Radjabov unleashed his Dragon Sicilian against Dominguez and they produced a lively game. Since I'm so terribly old I have trouble seeing a Bc4 Dragon in which White doesn't play g4. What happened to Bobby's old "sac, sac, mate"? After 15.f4 they headed into a line by Dragon expert Dr. Eric Moskow, who played it against Macieja last year. While admittedly out of his league against top GMs, Moskow's work on the Dragon can't be dismissed and it got an endorsement from Radjabov today. He then played a classic Sicilian sac on c3 and slowly build up a totally dominating position. Eventually Black broke through and GMs Christiansen and Har-Zvi figured it was just a matter of time. 54..Rg3+ 55.Kd4 Nc5 would have kept the threats coming and moved into a superior rook endgame. But the missed chance was enough for Dominguez to escape.

The big escape came from the Houdini of chess himself, world champ Vishy Anand. For reasons no one could fathom at the time or later, he walked willingly into the inferior endgame he had the other side of against Kramnik in their WCh match. Kramnik worked some magic to hold it with a tricky blockade, not the sort of thing you want to bet your life on being able to duplicate. Anand didn't try, varying on move 23. He still ended up in serious trouble and it looked like only a matter of time before Ivanchuk's queenside pawns would carry the day. A bizarre decision for Anand to go into this line. The R+R endgame looked totally lost. It took all of Anand's wiles to get drawing chances and suddenly it became clear he had a nasty stalemate trick by interring his own king on h6. With some tablebases running in the background we looked at many amazing drawing lines. (The computer points out 47.Kd4, keeping the black rook off c3, instead of the natural human move Ivanchuk played, 47.Kd5, making a straight line for the pawn.) Ivanchuk saw the stalemate trick, but perhaps too late to avoid the draw. According to Leontxo Garcia's coverage Ivanchuk let out an exclamation of frustration after the game. Surely there must have been a few wins in there.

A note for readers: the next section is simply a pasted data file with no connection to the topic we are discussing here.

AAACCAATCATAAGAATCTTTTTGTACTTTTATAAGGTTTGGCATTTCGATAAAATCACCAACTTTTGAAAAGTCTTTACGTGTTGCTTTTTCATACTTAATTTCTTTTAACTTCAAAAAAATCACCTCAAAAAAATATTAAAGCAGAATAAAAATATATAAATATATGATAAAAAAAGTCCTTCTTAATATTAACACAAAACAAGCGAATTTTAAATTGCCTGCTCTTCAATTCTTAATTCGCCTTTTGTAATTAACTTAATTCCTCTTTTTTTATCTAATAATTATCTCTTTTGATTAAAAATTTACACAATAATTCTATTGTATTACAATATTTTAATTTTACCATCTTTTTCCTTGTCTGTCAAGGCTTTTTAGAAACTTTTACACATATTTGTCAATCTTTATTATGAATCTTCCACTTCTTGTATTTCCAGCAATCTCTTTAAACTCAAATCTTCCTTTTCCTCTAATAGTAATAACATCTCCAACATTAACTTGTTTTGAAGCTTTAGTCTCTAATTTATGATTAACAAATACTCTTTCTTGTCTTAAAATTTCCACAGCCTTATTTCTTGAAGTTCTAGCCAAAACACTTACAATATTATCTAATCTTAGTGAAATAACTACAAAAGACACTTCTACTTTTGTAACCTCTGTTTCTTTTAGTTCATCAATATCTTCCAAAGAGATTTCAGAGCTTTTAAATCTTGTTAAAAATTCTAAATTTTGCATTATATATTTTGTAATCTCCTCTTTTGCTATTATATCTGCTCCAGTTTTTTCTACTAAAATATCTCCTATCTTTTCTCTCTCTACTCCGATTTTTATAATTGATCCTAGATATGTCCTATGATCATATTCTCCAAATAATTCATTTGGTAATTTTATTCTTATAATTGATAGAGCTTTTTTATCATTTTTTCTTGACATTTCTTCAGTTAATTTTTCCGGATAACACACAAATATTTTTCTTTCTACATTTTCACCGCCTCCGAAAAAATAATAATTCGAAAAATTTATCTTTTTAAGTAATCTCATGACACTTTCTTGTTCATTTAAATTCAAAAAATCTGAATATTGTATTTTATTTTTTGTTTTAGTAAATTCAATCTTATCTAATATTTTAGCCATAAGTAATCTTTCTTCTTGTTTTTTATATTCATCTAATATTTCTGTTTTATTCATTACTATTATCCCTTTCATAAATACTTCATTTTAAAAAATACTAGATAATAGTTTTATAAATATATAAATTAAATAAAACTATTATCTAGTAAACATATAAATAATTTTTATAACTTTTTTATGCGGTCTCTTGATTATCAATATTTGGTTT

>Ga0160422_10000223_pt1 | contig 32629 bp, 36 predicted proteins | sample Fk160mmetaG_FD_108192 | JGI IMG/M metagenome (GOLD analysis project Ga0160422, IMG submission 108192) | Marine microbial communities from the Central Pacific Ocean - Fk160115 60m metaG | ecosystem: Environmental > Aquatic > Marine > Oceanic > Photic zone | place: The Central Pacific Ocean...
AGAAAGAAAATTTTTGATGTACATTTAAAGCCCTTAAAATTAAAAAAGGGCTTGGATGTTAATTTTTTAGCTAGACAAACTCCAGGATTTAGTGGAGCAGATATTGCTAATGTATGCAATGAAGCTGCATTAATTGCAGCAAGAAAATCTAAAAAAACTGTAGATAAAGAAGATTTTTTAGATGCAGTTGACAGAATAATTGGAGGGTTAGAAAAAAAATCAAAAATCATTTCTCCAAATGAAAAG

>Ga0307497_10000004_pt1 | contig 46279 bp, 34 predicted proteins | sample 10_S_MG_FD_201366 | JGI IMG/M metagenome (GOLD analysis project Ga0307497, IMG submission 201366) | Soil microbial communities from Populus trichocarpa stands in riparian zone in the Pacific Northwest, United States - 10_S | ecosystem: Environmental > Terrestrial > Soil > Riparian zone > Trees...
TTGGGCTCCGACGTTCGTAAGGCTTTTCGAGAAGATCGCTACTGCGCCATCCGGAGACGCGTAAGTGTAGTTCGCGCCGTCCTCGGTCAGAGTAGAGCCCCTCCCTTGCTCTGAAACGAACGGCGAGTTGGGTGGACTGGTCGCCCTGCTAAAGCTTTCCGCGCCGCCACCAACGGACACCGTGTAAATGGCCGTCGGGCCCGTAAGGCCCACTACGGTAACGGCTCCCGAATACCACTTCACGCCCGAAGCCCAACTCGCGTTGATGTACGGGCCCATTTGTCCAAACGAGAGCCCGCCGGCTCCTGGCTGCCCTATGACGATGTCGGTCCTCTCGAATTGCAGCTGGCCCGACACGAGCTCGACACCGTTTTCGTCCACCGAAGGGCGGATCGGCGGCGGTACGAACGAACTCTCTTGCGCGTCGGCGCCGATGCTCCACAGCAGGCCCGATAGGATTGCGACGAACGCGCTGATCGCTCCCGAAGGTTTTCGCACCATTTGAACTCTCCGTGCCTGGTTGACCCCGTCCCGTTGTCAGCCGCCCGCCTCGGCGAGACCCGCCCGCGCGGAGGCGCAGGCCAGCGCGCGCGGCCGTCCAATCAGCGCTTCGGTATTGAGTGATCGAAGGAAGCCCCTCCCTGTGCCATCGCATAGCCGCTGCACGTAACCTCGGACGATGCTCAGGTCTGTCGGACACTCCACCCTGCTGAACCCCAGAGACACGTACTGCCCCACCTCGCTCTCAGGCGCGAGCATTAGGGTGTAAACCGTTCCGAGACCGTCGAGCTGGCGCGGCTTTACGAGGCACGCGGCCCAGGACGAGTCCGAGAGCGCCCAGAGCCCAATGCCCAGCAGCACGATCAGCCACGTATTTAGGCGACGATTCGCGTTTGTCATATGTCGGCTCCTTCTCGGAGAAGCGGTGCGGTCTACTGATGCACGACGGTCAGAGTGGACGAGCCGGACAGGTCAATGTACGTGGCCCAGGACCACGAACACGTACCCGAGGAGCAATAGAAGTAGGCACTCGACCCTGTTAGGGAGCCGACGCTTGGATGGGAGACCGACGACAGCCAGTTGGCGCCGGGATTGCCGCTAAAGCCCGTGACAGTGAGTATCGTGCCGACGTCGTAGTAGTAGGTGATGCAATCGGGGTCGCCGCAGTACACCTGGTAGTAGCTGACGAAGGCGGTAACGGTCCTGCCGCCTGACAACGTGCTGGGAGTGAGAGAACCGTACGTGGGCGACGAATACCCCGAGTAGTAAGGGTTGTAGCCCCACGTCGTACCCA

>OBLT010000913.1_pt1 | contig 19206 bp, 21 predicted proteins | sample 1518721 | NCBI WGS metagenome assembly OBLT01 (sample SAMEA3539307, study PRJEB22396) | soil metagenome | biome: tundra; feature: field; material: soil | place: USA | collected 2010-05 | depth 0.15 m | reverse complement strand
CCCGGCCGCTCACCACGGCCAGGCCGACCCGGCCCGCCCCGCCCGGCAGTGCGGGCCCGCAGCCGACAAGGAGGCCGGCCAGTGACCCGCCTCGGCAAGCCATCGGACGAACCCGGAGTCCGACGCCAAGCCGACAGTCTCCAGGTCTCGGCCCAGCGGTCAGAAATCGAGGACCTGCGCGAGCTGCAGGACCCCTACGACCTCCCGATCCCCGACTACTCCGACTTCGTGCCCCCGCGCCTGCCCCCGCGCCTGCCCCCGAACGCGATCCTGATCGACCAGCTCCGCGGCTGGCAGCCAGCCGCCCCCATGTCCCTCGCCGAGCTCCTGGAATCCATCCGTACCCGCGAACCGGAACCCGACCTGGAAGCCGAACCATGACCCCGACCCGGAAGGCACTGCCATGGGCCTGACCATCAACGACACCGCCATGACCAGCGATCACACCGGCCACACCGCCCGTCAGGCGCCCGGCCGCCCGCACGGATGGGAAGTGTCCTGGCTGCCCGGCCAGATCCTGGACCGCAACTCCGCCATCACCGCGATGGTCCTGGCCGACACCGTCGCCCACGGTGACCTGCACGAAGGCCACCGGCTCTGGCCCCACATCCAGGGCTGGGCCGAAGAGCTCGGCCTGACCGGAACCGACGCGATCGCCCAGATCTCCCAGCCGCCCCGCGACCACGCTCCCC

How about this news? It sounds like Linares is on the move again. I guess they're lucky Gelfand hasn't been invited lately anyway, though there has been some progress in that department lately, or at least some public attention.

Dubai -- Linares - one of the most-renowned tournaments in world chess - is surrendering to the power of an Arab businessman, who is set to bring the best players to the desert in the United Arab Emirates (UAE) from 2010.

'We pay the expenses of players and the prizes, I think around 2 million euros (some 2.5 million dollars),' Sulaiman Al Fahim told Deutsche Presse-Agentur dpa in an interview in Dubai.